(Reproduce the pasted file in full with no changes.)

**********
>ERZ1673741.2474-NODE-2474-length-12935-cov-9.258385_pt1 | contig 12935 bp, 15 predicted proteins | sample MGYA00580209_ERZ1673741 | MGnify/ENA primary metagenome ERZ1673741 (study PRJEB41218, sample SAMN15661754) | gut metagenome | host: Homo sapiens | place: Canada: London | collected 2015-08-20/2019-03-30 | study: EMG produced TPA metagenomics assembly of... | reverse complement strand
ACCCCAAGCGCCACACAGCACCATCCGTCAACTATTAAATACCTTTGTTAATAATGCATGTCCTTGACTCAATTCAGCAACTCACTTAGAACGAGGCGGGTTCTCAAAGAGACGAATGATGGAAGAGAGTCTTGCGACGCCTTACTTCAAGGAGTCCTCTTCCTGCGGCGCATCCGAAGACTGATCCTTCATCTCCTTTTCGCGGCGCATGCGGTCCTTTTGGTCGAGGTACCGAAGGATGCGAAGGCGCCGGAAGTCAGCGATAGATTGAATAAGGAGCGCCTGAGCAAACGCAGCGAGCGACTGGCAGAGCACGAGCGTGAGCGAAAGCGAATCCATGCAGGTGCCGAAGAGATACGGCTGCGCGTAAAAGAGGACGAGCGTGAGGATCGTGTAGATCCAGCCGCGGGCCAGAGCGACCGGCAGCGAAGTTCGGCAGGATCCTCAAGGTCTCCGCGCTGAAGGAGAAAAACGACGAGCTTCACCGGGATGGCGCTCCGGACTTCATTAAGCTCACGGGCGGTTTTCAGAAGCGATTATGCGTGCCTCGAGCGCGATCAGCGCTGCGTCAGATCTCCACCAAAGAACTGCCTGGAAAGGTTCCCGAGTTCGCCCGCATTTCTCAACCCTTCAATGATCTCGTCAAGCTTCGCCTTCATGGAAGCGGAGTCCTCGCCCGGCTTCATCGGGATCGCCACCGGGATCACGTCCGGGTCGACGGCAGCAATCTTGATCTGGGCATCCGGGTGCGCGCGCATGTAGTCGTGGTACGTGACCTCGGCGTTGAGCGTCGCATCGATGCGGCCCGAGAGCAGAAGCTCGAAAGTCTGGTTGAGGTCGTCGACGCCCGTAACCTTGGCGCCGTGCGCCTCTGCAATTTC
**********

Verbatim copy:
>ERZ1673741.2474-NODE-2474-length-12935-cov-9.258385_pt1 | contig 12935 bp, 15 predicted proteins | sample MGYA00580209_ERZ1673741 | MGnify/ENA primary metagenome ERZ1673741 (study PRJEB41218, sample SAMN15661754) | gut metagenome | host: Homo sapiens | place: Canada: London | collected 2015-08-20/2019-03-30 | study: EMG produced TPA metagenomics assembly of... | reverse complement strand
ACCCCAAGCGCCACACAGCACCATCCGTCAACTATTAAATACCTTTGTTAATAATGCATGTCCTTGACTCAATTCAGCAACTCACTTAGAACGAGGCGGGTTCTCAAAGAGACGAATGATGGAAGAGAGTCTTGCGACGCCTTACTTCAAGGAGTCCTCTTCCTGCGGCGCATCCGAAGACTGATCCTTCATCTCCTTTTCGCGGCGCATGCGGTCCTTTTGGTCGAGGTACCGAAGGATGCGAAGGCGCCGGAAGTCAGCGATAGATTGAATAAGGAGCGCCTGAGCAAACGCAGCGAGCGACTGGCAGAGCACGAGCGTGAGCGAAAGCGAATCCATGCAGGTGCCGAAGAGATACGGCTGCGCGTAAAAGAGGACGAGCGTGAGGATCGTGTAGATCCAGCCGCGGGCCAGAGCGACCGGCAGCGAAGTTCGGCAGGATCCTCAAGGTCTCCGCGCTGAAGGAGAAAAACGACGAGCTTCACCGGGATGGCGCTCCGGACTTCATTAAGCTCACGGGCGGTTTTCAGAAGCGATTATGCGTGCCTCGAGCGCGATCAGCGCTGCGTCAGATCTCCACCAAAGAACTGCCTGGAAAGGTTCCCGAGTTCGCCCGCATTTCTCAACCCTTCAATGATCTCGTCAAGCTTCGCCTTCATGGAAGCGGAGTCCTCGCCCGGCTTCATCGGGATCGCCACCGGGATCACGTCCGGGTCGACGGCAGCAATCTTGATCTGGGCATCCGGGTGCGCGCGCATGTAGTCGTGGTACGTGACCTCGGCGTTGAGCGTCGCATCGATGCGGCCCGAGAGCAGAAGCTCGAAAGTCTGGTTGAGGTCGTCGACGCCCGTAACCTTGGCGCCGTGCGCCTCTGCAATTTC